Another insight is that Jesus came to “abolish the enmity.” (Ephesians 2:14-18) In the New Testament, it’s written about how the Greeks and the Jews did not see “eye to eye” because they were totally different from one another – they had different customs, cultural traditions, and differing fundamental beliefs. They couldn’t understand each other and they didn’t get along. But Jesus came with the “message of the cross” – which is to overcome the lusts and demands of my own flesh – and changed that.

Read more about the message of the cross here: The message of the cross: practical Christianity

Put simply, the goal is that I only react with goodness, compassion, and love towards the people I come into contact with. In practice, that means I have to overcome my own tendencies that stop me from being able to do that. That could be my selfishness, my own egotism and “hot-headed” opinions, anxiety, impatience, or cowering and being afraid of what people think, etc. So although people can be completely different and conflicts naturally arise, this way of overcoming our lusts and demands can end all that enmity and can make us of one mind. We have one goal – to overcome the tendencies that separate us from God and keep us from being a blessing. (Ephesians 2:22).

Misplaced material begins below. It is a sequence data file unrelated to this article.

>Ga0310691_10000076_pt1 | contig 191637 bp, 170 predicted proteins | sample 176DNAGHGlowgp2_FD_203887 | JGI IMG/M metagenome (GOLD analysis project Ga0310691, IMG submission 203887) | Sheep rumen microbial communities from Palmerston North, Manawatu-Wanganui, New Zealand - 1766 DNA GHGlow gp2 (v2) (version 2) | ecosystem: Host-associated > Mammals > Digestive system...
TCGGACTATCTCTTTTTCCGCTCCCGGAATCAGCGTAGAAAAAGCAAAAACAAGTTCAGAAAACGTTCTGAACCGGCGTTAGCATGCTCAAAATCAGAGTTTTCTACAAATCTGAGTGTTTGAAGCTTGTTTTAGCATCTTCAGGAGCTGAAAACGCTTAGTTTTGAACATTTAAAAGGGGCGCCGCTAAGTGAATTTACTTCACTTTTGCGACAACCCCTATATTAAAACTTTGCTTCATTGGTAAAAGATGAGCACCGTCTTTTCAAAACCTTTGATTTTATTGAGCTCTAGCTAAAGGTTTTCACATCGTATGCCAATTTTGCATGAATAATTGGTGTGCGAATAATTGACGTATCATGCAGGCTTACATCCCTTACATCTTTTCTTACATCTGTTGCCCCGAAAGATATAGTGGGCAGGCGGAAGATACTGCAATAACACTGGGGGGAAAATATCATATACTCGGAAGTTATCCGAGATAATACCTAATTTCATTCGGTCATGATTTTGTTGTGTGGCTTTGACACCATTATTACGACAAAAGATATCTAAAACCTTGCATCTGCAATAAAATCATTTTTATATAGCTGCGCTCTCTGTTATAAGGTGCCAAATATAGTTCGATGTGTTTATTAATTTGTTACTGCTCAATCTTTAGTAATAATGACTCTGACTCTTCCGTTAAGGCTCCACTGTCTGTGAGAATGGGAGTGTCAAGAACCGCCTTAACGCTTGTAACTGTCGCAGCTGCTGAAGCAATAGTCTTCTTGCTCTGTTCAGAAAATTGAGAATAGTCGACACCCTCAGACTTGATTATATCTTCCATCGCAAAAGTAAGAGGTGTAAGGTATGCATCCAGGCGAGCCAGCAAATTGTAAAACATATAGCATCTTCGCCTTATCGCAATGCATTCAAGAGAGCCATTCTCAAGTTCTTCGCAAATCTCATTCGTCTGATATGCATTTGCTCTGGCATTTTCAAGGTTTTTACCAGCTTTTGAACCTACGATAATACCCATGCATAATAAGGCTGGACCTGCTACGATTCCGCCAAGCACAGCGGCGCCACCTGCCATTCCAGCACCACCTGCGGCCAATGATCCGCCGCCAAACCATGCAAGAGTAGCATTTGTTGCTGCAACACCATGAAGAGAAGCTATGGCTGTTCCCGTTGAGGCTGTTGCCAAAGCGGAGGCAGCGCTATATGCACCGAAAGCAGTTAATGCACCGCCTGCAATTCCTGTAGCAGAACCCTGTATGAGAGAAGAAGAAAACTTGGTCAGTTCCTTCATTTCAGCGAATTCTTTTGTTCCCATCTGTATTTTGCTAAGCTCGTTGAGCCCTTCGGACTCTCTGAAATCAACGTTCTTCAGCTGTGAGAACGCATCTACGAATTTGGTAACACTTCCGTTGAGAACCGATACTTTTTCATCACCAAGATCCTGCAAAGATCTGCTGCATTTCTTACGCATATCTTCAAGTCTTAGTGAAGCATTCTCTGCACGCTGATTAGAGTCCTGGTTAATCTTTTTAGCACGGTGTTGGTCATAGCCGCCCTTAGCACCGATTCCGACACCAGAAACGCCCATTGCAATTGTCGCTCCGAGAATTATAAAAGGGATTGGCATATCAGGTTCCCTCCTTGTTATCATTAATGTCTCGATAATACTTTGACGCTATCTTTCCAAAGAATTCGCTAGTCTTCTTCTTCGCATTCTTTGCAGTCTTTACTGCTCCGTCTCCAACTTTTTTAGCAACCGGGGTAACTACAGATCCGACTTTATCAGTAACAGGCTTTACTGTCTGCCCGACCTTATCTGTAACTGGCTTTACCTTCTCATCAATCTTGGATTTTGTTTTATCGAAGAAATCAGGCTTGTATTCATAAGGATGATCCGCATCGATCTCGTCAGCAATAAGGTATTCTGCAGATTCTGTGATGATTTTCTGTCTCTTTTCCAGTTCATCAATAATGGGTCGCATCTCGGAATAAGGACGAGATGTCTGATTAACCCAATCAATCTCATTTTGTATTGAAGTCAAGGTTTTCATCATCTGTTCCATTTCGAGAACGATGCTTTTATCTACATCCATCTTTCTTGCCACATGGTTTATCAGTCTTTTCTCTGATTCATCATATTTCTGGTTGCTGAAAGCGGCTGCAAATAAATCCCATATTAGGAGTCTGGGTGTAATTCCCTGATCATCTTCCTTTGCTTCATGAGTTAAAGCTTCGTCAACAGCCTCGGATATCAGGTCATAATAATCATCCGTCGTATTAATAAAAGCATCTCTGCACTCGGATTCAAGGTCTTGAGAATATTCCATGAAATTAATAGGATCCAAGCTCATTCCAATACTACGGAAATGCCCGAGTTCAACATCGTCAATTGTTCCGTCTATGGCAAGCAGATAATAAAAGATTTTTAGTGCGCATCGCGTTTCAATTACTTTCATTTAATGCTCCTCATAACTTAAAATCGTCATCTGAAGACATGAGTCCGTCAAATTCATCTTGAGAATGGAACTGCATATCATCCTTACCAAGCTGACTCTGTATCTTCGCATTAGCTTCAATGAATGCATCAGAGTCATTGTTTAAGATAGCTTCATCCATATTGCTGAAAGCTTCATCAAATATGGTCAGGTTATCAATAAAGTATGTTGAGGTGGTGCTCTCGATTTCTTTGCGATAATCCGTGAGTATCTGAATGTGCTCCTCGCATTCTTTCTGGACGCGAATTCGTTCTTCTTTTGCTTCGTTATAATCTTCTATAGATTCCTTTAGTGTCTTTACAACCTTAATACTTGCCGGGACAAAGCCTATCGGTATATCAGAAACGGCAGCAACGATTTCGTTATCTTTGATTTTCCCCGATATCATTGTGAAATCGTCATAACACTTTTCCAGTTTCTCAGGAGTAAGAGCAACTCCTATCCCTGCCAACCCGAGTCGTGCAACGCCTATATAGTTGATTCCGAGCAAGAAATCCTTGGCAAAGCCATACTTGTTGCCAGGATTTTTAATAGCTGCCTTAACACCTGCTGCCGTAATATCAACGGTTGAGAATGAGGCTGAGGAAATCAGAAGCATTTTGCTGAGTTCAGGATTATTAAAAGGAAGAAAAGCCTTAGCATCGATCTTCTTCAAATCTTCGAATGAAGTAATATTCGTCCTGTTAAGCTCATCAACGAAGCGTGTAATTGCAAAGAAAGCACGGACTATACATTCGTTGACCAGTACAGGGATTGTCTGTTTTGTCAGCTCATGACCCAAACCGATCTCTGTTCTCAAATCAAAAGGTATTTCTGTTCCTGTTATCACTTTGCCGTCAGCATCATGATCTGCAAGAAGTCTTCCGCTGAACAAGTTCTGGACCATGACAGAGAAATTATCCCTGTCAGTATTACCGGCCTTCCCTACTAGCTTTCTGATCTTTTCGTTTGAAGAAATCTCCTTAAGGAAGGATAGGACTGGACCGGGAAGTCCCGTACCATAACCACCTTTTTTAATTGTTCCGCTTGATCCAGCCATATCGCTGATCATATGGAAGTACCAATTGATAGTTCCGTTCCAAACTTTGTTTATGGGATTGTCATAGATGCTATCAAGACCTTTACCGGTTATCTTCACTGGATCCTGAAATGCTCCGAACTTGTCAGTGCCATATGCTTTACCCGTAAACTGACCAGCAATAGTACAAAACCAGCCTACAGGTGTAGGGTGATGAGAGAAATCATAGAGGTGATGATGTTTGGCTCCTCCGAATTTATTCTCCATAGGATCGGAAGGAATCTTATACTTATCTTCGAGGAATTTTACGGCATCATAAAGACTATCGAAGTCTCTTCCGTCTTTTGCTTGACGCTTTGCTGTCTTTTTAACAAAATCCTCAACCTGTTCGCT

Lesson #3: Sometimes I just need to keep my mouth shut

Of course, not everyone believes in the “message of the cross,” and we can sometimes encounter situations where people (whether intentionally or unintentionally) hurt us or are just plain rude. In these situations, it is important to listen carefully to what God is speaking to me. Sometimes I know it is right to speak up and either say what needs to be said, or at least explain my point of view and why I see or understand things differently. Sometimes it’s necessary to take a stand for the truth, and sometimes saying what I think is simply necessary for better communication.

Other times, and many times it can be after I have said “my side” of things, I know very clearly that God is actually speaking to me to “just be quiet now.” Not to be bitter toward, or harshly judge, the person I am having a disagreement with.

When I am interested in overcoming my own tendencies to sin instead of in wanting the others to change, then I’ll be faithful in the trial not to agree with thoughts of bitterness, harsh thoughts of judgment, or the urge to backbite or tear others down. It means that I focus solely on God’s intention for me in the situation: if I am reacting according to His Word and His Will. The way I react, and the way I take things all comes down to my thoughts and whether I have taken them captive  in simple faithfulness to Christ. (2 Corinthians 10:5)

A huge part of our sanctification comes through our relationships, interactions, and communication with other people. While all of this is certainly a learning process, when my desire is to be a follower of Christ, I can press toward that goal. (Philippians 3:12)

Scripture taken from the New King James Version®, unless otherwise specified. Copyright © 1982 by Thomas Nelson. Used by permission. All rights reserved.